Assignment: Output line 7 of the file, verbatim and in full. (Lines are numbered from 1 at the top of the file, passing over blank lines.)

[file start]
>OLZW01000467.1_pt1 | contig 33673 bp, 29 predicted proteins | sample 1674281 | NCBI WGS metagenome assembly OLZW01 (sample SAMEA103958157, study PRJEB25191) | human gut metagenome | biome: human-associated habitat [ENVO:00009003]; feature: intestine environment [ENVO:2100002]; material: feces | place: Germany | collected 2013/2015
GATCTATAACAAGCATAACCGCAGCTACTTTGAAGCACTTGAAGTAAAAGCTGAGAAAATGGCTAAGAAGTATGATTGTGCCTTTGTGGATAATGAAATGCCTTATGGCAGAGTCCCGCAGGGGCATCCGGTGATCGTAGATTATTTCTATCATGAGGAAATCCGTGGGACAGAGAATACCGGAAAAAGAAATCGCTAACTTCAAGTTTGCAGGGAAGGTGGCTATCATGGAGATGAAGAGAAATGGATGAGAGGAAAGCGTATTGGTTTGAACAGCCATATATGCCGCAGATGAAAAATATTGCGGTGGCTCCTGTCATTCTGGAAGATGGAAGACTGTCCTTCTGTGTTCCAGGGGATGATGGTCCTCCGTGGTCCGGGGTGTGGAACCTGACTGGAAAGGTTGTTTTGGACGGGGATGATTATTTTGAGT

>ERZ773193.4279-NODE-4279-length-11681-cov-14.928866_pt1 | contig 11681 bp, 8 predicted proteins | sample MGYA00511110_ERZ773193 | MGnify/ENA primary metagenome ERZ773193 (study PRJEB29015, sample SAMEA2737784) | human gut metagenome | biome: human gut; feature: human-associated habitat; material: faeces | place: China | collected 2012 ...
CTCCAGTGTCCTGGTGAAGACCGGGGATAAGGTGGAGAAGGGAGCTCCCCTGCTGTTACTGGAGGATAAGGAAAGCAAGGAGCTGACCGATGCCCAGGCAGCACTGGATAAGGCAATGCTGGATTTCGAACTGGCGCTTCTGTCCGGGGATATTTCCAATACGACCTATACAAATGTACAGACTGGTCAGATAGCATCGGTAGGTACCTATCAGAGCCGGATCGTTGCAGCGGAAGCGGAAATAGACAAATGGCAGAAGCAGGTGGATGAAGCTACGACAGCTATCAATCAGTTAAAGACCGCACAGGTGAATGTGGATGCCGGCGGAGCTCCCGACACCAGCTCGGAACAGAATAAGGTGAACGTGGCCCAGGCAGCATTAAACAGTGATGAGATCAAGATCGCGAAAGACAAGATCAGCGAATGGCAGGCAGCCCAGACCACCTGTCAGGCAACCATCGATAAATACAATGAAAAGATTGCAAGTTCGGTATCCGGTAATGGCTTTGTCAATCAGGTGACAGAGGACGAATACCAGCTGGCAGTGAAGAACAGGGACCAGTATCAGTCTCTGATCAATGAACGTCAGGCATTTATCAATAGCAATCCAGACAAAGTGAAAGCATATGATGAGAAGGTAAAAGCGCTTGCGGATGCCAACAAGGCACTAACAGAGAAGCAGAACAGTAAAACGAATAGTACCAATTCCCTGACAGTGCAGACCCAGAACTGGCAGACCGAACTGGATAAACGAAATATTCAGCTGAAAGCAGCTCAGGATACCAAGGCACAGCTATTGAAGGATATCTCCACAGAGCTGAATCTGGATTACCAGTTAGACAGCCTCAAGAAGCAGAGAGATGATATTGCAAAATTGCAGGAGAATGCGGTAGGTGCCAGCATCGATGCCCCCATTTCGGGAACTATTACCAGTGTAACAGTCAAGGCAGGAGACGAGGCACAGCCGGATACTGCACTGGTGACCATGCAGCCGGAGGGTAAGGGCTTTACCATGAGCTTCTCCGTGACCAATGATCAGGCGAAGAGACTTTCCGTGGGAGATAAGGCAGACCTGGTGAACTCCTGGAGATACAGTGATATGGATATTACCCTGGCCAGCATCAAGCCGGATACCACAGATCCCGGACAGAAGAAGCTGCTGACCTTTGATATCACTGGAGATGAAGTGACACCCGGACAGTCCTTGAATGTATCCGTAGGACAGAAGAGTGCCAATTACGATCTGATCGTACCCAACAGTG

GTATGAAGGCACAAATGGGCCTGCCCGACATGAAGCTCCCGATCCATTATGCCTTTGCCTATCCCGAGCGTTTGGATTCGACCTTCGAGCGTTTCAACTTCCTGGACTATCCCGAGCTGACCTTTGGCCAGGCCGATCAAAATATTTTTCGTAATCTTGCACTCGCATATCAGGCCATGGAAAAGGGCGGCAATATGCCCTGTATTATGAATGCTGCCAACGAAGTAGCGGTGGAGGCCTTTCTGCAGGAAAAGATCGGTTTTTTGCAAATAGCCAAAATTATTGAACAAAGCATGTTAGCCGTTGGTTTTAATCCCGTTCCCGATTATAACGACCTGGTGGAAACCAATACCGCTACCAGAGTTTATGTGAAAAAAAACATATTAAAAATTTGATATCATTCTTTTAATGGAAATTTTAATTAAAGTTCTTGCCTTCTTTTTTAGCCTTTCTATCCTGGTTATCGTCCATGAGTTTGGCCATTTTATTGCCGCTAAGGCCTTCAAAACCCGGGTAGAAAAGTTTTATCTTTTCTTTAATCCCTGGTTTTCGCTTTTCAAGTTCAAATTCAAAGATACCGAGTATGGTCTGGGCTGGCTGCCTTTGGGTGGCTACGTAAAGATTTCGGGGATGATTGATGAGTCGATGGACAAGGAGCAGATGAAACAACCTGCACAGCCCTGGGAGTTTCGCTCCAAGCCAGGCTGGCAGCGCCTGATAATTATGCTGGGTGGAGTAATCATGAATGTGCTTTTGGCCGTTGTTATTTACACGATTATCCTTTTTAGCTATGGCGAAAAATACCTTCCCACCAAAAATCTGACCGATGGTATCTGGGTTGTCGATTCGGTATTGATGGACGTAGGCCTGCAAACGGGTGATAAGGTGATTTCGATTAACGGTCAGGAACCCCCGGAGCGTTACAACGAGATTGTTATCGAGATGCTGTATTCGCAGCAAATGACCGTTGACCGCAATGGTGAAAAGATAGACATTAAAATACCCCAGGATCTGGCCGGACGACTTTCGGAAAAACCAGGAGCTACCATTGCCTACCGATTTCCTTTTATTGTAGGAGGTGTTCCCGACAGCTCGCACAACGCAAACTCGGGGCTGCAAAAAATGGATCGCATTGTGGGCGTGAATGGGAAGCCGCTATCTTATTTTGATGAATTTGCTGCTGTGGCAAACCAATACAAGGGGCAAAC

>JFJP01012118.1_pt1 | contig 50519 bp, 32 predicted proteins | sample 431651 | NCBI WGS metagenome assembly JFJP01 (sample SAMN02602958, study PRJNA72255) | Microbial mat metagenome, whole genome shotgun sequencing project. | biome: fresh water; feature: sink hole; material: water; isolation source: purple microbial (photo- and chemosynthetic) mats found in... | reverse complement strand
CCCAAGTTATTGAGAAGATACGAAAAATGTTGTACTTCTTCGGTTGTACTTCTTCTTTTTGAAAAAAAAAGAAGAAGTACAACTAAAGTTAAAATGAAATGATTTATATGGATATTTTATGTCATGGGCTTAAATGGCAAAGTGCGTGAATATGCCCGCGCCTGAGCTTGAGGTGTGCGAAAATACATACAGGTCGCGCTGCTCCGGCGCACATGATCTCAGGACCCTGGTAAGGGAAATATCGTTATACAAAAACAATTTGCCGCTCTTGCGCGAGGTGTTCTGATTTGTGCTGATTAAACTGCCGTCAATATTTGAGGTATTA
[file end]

CCCAAGTTATTGAGAAGATACGAAAAATGTTGTACTTCTTCGGTTGTACTTCTTCTTTTTGAAAAAAAAAGAAGAAGTACAACTAAAGTTAAAATGAAATGATTTATATGGATATTTTATGTCATGGGCTTAAATGGCAAAGTGCGTGAATATGCCCGCGCCTGAGCTTGAGGTGTGCGAAAATACATACAGGTCGCGCTGCTCCGGCGCACATGATCTCAGGACCCTGGTAAGGGAAATATCGTTATACAAAAACAATTTGCCGCTCTTGCGCGAGGTGTTCTGATTTGTGCTGATTAAACTGCCGTCAATATTTGAGGTATTA